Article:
Nintendo need their e-store to be competitive with the App Store. But even offering every game that is available on the App Store on the e-store will not be enough. The gamer who is likely to have bought the 3DS because of the opportunities of playing full length boxed games, are also likely to be the kind of person who is old enough to own and use an iPod Touch/iPhone/Smart Phone in general, and having a dedicated hand held gaming device now seems a bit redundant. The 3DS is becoming a niche product. Nintendo need a slew of awesome software, a decent amount of support for their e-store and a clever advertising campaign to take back some of the market that Apple now has. At the moment, Apple don’t seem to be terribly interested in supporting gaming, but it is definitely only a matter of time before they do, and when they do Nintendo and Sony will be in trouble if they haven’t laid down good enough groundwork to support their platforms. Obviously I’m using Apple as an example, the stores on Android and Windows Phone likely give the same impact.
Speaking from a business point of view, I think Nintendo were wrong to call the device a 3DS. Yes it’s a cute play on words of both 3D and DS, but in broadening the market for the casual gamer, you also have to bear in mind that the majority of them don’t subscribe to Edge magazine or read IGN, so when they see any form of the acronym “DS” they’ll immediately realise that they’ve already got one and that’s good enough, not realising that it is an entirely new piece of hardware. Also, if you’re selling both the 3DS and DS on the same shelves, an uninformed shopper is going to buy the cheaper of the DS products. I also now think that the Wii-U is a bad name and potentially holds the same kind of confusion to uninformed consumers.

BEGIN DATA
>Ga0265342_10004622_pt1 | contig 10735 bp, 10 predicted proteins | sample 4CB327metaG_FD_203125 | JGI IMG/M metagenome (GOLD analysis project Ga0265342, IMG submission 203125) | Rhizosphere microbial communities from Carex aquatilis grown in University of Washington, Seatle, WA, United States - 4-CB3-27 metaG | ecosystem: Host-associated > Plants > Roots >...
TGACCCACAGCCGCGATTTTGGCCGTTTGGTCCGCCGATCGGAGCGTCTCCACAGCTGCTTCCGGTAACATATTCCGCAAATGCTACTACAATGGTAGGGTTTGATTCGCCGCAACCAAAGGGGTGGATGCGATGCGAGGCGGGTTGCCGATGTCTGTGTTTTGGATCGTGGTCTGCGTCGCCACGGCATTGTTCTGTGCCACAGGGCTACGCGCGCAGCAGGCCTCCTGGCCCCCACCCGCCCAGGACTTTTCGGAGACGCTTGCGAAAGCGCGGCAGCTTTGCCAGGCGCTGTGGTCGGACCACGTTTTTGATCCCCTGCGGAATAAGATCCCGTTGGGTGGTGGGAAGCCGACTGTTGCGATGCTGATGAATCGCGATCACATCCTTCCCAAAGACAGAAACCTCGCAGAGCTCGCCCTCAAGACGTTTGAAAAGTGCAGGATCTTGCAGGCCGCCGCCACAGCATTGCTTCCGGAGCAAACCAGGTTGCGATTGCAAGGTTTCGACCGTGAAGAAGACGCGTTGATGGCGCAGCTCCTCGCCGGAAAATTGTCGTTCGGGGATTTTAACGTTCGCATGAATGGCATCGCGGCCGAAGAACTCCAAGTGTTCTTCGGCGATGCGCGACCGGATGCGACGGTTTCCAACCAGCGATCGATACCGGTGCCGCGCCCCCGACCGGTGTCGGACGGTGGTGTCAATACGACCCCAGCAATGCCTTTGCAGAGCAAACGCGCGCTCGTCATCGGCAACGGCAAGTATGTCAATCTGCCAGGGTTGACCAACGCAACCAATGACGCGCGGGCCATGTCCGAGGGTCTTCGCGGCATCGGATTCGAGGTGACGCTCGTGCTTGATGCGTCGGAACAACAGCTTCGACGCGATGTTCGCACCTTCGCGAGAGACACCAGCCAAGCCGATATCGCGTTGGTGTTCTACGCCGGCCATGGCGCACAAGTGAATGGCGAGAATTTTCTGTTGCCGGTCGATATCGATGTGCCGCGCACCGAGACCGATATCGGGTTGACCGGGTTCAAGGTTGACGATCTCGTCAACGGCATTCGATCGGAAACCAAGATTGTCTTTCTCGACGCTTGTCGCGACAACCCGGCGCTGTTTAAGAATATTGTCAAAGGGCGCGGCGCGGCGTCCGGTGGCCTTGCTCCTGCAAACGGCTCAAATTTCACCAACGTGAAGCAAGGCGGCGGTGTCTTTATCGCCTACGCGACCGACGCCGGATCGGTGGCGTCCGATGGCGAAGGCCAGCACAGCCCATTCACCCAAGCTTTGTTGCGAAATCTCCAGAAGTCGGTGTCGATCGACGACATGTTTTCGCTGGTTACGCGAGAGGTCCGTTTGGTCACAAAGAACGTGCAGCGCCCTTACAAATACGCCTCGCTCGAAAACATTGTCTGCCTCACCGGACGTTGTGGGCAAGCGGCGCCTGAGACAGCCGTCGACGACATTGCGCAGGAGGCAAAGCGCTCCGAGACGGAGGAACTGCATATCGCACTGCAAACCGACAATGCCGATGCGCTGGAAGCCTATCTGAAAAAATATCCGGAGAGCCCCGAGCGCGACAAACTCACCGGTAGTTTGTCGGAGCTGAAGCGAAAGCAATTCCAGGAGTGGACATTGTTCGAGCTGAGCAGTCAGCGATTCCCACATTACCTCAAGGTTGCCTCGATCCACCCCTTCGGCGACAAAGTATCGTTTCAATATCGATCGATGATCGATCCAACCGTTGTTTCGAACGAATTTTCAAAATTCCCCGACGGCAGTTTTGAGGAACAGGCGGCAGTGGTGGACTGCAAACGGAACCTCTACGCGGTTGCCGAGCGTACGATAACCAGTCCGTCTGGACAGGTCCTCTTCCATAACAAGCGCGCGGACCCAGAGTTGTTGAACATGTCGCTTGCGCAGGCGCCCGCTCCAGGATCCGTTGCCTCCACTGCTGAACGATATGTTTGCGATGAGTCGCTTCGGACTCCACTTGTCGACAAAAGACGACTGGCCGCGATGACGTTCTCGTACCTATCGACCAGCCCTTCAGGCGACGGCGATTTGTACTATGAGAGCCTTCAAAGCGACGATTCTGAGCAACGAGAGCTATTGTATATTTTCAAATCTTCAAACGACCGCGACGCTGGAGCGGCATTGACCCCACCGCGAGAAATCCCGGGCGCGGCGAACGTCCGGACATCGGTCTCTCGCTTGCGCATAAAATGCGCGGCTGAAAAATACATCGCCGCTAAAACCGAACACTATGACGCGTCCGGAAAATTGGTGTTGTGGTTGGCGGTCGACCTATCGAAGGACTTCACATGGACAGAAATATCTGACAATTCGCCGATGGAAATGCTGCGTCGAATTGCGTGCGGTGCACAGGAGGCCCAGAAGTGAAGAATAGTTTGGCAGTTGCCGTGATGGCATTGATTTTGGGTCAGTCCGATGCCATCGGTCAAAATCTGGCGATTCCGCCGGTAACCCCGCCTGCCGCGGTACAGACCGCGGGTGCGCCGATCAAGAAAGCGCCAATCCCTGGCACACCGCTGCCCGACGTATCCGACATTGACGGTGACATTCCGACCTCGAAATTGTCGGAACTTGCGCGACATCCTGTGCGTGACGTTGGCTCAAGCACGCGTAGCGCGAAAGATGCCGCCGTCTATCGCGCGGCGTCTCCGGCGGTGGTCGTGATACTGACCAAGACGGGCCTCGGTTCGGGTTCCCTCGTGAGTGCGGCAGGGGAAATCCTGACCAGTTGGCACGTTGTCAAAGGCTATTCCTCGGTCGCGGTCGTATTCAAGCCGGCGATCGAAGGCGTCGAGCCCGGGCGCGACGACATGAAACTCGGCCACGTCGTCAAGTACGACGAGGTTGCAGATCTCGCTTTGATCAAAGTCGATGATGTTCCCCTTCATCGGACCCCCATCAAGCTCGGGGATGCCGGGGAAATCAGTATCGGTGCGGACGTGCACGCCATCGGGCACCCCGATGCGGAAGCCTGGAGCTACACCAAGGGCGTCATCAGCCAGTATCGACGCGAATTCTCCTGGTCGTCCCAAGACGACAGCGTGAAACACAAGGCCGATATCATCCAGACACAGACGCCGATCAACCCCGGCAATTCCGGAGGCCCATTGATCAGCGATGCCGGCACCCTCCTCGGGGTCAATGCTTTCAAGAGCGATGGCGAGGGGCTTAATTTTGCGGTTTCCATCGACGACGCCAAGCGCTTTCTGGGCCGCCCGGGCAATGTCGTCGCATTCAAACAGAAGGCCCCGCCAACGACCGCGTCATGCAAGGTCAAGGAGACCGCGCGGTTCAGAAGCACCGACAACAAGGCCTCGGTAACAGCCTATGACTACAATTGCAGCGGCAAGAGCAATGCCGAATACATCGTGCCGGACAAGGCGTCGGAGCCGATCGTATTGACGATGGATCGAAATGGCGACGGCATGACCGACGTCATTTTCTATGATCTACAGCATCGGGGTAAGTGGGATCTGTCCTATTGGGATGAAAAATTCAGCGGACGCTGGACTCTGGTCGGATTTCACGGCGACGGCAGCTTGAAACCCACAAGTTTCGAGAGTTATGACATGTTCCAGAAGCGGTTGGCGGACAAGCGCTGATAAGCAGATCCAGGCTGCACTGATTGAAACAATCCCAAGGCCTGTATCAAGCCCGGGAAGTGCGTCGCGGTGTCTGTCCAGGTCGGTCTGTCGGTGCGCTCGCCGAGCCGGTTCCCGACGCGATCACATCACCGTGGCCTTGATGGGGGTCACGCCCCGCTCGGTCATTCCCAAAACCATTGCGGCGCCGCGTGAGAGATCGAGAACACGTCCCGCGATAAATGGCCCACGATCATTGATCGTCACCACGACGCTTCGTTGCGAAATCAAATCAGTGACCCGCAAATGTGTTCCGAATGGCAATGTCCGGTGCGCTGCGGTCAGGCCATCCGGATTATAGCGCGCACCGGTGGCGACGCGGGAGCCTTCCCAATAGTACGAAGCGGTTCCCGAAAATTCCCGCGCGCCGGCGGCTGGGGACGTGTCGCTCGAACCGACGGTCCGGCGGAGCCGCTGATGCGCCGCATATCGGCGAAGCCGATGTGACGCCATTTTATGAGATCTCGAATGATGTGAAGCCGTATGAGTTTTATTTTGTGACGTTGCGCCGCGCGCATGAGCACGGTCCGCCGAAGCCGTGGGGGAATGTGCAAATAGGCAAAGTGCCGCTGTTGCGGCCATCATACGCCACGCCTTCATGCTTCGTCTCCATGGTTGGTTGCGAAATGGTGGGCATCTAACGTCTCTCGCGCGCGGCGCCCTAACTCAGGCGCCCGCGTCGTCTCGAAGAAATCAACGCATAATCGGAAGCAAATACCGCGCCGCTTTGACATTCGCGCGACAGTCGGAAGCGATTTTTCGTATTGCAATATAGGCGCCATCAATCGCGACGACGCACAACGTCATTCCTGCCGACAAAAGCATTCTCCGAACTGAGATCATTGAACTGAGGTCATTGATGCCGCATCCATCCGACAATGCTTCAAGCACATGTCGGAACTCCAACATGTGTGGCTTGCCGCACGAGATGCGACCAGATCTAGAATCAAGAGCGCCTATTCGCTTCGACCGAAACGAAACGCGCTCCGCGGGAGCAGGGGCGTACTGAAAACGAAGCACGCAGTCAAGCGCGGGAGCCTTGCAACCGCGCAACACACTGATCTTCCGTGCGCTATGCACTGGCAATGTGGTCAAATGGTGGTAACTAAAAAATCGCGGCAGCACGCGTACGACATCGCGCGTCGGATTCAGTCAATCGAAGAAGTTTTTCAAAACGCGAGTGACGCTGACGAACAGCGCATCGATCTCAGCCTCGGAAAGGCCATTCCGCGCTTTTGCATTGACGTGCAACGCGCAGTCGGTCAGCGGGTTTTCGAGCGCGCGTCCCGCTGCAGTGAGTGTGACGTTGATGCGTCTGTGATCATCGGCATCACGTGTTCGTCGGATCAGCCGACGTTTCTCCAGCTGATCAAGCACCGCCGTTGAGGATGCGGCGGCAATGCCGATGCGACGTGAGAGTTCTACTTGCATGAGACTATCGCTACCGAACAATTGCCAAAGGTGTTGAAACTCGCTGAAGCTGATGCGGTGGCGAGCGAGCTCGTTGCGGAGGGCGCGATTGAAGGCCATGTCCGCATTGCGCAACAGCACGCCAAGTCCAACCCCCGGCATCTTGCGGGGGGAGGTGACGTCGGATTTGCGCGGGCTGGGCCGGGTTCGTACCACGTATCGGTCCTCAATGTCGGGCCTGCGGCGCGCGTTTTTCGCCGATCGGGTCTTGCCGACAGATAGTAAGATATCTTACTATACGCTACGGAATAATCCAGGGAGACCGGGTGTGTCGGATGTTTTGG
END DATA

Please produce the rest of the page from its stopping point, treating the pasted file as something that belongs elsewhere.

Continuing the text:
Nintendo have historically always released a revised model of their hardware some time after their initial launch- the DS lite was released a mere 15 months after the DS phat in Europe. The obvious move Nintendo are now making is trying to improve the form factor and I assume battery life of the current model, however I have to disagree with their move earlier this year to release the extra slider hardware attachment. Don’t get me wrong, the first DS and first 3DS are not exaclty ugly, but they’re not the best looking devices Nintendo have released, but the slider looks like an admission of failure, it looks rushed and it does not fill me with confidence that they actually know what they’re doing. There is nothing more that would put my off buying a first generation 3DS than this cheap and tacky add on.
It saddens me that I am writing this because I believe that Nintendo are somewhat the mirror image of Apple in the game industry, always providing unique and innovative gaming experiences. Even re-using Mario, they have still created one of the best games of this generation (Super Mario Galaxy/2). I hope that Nintendo are agile and nimble enough to make enough people have a reason to keep buying their products, because I can’t imagine a world where Nintendo aren’t making hardware – they have been for all of my life.
- Gabe Newell: Apple Will Redefine Gaming Expectations
- Saturday Soapbox: 3DS Six Months On – Article
- 3DS Circle Pad Extension – Preview
- Saturday Soapbox: Why the 3DS Won’t Die – Opinion